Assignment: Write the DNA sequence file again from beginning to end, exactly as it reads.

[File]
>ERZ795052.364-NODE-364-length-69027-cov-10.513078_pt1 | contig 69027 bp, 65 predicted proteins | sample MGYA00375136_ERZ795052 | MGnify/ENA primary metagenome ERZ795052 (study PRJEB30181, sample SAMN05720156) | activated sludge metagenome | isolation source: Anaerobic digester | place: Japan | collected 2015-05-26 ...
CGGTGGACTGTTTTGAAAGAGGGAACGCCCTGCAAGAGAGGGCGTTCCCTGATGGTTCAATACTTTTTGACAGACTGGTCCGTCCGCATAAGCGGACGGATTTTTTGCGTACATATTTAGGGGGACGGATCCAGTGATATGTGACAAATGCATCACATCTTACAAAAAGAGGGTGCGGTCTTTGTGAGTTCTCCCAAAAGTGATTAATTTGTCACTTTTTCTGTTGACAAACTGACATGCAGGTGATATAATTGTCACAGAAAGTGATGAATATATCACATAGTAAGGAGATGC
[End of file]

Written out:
>ERZ795052.364-NODE-364-length-69027-cov-10.513078_pt1 | contig 69027 bp, 65 predicted proteins | sample MGYA00375136_ERZ795052 | MGnify/ENA primary metagenome ERZ795052 (study PRJEB30181, sample SAMN05720156) | activated sludge metagenome | isolation source: Anaerobic digester | place: Japan | collected 2015-05-26 ...
CGGTGGACTGTTTTGAAAGAGGGAACGCCCTGCAAGAGAGGGCGTTCCCTGATGGTTCAATACTTTTTGACAGACTGGTCCGTCCGCATAAGCGGACGGATTTTTTGCGTACATATTTAGGGGGACGGATCCAGTGATATGTGACAAATGCATCACATCTTACAAAAAGAGGGTGCGGTCTTTGTGAGTTCTCCCAAAAGTGATTAATTTGTCACTTTTTCTGTTGACAAACTGACATGCAGGTGATATAATTGTCACAGAAAGTGATGAATATATCACATAGTAAGGAGATGC